(Hint: yes!)

Ramda has `minBy` and `maxBy` functions that will compare two values after they have been transformed by some transformation function. Here's their example from the docs:

``````import { maxBy } from 'ramda'

const square = n => n * n
maxBy(square, -3, 2) // -3
``````

In this example, `maxBy` will call `square` with `-3` and `2`, and it will then compare each of those results. Whatever value has the largest result after being applied to `square` will be the returned value. Here, `-3 * -3` is `9`, whereas `2 * 2` is `4`, so since `9 > 4`, `-3` is our result.

Let's refactor our functions:

``````import { maxBy, minBy } from 'ramda'

const asF = x => {
if (x.slice(-1) === 'C') {
return celsiusToFahrenheit(parseFloat(x))
}

return x
}

const minTemperature = (a, b) => minBy(asF, a, b)
const maxTemperature = (a, b) => maxBy(asF, a, b)

minTemperature('200F', '100F') // '100F'
maxTemperature('200F', '100F') // '200F'
minTemperature('50F', '25C')   // '50F'
maxTemperature('50F', '25C')   // '25C'
maxTemperature('50C', '25C')   // '50C'
``````

By casting all temperatures as a single unit (I chose Fahrenheit here), we can compare any temperatures and get back their original values! `25C` is indeed hotter than `50F`!

But wait – there's more.

Just like we noticed in the last chapter, our `minTemperature` and `maxTemperature` functions are taking in `(a, b)` and are merely forwarding those arguments on. If you recall, Ramda doesn't care when you provide arguments, so check this out...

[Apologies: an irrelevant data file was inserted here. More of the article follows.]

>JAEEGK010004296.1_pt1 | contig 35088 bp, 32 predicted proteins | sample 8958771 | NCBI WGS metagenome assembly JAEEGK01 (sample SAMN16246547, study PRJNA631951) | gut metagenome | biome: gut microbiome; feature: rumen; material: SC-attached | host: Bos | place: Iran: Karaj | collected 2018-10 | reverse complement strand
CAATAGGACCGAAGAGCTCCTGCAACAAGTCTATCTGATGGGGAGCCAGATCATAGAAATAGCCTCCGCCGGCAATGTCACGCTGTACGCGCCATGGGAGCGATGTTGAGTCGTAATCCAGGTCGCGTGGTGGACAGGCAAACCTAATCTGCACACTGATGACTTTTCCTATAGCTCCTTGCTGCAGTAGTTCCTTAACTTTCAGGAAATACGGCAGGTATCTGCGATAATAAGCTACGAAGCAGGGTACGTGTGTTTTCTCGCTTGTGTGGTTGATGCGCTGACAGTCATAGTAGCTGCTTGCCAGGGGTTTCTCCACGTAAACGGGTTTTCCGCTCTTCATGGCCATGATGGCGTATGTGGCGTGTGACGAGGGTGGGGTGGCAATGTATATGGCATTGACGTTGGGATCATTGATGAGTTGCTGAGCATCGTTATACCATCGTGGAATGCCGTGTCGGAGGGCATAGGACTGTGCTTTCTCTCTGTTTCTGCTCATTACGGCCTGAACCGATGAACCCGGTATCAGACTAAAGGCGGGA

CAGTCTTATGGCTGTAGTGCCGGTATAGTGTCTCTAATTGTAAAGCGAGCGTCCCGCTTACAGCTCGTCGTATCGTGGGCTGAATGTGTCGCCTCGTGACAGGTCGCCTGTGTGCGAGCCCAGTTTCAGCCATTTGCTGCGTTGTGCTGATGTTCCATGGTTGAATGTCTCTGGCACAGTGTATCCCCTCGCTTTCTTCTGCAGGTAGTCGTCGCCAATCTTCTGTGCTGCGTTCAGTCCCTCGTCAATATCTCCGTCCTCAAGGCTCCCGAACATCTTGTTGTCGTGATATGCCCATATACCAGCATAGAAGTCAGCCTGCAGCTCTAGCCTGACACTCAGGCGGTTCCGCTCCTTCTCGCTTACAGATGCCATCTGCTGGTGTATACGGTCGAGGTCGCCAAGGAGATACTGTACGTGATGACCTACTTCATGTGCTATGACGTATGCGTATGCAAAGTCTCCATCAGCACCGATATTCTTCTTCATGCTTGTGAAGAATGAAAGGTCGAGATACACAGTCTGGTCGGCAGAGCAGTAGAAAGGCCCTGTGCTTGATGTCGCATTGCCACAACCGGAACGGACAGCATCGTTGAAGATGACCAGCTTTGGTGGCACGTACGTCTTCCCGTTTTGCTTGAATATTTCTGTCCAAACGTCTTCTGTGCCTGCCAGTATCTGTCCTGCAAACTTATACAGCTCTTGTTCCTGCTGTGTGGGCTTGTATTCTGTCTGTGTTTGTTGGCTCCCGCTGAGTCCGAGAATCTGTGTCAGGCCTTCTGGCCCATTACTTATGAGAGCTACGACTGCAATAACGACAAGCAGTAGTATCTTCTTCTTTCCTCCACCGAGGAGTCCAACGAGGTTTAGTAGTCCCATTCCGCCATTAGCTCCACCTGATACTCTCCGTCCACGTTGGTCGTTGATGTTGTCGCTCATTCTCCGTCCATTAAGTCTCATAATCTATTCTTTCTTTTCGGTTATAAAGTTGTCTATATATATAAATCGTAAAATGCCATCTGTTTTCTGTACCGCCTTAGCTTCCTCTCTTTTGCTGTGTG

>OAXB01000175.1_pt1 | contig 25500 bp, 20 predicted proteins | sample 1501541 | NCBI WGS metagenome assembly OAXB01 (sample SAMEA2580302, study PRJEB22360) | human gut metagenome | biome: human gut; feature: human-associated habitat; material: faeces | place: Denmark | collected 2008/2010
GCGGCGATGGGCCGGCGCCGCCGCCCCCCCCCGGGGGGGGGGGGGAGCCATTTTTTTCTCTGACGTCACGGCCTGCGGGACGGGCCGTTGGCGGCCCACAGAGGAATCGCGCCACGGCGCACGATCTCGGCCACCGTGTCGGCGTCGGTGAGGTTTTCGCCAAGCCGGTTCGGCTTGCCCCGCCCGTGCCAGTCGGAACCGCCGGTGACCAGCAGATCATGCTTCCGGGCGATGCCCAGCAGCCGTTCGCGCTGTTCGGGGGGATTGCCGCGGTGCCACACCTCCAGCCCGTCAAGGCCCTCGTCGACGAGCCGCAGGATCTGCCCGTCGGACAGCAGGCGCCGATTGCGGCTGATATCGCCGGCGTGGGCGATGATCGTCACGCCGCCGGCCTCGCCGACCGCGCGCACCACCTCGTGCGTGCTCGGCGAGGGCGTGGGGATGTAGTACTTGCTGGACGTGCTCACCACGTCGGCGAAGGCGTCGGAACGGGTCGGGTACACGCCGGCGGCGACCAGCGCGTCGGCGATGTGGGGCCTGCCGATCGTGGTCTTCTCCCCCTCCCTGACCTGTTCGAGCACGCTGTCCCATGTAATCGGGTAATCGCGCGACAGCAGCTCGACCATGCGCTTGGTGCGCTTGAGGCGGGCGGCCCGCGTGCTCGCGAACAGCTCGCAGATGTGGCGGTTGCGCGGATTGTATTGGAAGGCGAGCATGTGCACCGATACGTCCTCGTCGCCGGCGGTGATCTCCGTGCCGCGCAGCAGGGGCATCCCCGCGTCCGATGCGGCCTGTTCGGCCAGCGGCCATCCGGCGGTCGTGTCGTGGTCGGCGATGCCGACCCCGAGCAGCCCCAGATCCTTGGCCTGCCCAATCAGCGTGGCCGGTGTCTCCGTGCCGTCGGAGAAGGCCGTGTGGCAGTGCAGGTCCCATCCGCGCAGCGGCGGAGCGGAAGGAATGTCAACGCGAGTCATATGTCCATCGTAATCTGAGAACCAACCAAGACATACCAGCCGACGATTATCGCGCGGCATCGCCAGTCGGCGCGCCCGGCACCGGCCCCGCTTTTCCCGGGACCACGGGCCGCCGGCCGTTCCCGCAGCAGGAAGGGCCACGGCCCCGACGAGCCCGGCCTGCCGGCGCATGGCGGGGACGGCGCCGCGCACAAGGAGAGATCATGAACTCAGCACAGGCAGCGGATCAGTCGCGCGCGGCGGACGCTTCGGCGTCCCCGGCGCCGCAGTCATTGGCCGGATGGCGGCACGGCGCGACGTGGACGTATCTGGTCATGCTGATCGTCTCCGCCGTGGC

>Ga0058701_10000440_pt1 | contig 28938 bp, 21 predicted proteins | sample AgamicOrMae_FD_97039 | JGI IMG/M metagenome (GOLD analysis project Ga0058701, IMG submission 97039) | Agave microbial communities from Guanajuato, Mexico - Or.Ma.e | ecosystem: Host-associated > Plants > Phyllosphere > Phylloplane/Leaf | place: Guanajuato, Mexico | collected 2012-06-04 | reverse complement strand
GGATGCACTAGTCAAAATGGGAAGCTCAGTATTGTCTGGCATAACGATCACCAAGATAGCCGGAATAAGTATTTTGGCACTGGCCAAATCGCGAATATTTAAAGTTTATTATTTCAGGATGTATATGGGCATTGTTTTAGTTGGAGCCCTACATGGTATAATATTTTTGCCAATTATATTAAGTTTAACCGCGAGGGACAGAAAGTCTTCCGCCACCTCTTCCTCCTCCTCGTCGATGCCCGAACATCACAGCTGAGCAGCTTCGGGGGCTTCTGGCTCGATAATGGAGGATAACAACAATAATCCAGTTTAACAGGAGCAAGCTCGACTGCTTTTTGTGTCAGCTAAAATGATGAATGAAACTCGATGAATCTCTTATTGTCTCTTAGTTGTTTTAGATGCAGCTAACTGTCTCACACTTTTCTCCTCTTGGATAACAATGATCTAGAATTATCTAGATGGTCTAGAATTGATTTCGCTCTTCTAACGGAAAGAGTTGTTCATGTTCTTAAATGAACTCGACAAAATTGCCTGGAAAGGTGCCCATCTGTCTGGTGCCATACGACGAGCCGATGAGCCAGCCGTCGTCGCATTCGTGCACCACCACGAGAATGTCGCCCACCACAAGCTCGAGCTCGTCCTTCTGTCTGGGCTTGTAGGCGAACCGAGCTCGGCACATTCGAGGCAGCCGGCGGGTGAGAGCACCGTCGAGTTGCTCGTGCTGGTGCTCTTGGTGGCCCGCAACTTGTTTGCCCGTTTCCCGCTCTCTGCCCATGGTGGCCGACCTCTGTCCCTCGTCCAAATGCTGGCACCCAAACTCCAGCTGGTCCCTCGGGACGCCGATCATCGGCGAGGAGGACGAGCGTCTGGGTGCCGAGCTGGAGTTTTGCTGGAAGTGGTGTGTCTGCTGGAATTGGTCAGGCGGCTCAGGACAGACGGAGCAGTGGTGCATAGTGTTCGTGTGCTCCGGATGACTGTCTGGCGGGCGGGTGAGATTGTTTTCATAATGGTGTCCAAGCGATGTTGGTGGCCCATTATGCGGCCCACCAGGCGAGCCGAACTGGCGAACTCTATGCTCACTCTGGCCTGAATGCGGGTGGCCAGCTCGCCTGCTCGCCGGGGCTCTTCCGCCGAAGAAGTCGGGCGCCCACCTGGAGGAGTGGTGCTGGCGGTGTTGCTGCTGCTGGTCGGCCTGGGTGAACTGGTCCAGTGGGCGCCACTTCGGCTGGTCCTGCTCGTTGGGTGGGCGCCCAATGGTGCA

``````// before
const minTemperature = (a, b) => minBy(asF, a, b)
const maxTemperature = (a, b) => maxBy(asF, a, b)

// after
const minTemperature = minBy(asF)
const maxTemperature = maxBy(asF)
``````

Oh, and one more thing; here's a preview of some upcoming chapters' content retroactively applied to making our `asF` function cleaner:

``````// before
const asF = x => {
if (x.slice(-1) === 'C') {
return celsiusToFahrenheit(parseFloat(x))
}

return x
}

// after

// Celsius     = String // "100C"
// Fahrenheit  = String // "100F"
// Temperature = Celsius | Fahrenheit

// isC :: Temperature -> Bool
const isC = compose(equals('C'), slice(-1))

// stringCToF :: Celsius -> Number
const stringCToF = compose(celsiusToFahrenheit, parseFloat)

// asF :: Temperature -> Fahrenheit
const asF = when(isC, stringCToF)
``````

And here is what all of the new functions together could look like!

``````// Celsius     = String // "100C"
// Fahrenheit  = String // "100F"
// Temperature = Celsius | Fahrenheit

// isC :: Temperature -> Bool
const isC = compose(equals('C'), slice(-1))

// stringCToF :: Celsius -> Number
const stringCToF = compose(celsiusToFahrenheit, parseFloat)

// asF :: Temperature -> Fahrenheit
const asF = when(isC, stringCToF)

// minTemperature :: Temperature -> Temperature -> Temperature
const minTemperature = minBy(asF)

// maxTemperature :: Temperature -> Temperature -> Temperature
const maxTemperature = maxBy(asF)
``````

Cool, right?

Fear not! We'll cover `when` in the "Unshakeable Logic" section, `slice` in the "All About ['L','i','s','t','s']" section, and the pseudo-type signatures in the "Core Ramda Ideas" section, but you should know the pseudo-types are optional, not exact, and aren't a substitute for tools like jsdoc.

## Wrapping Up

The person who requested these functions is going to be blown away!

What started as a simple "which temperature is smaller or larger?" question turned out to be an exercise in asking good questions about requirements up front.

We also walked through implementing a naïve solution and refactored it to a more elegant one by leveraging Ramda and functional programming.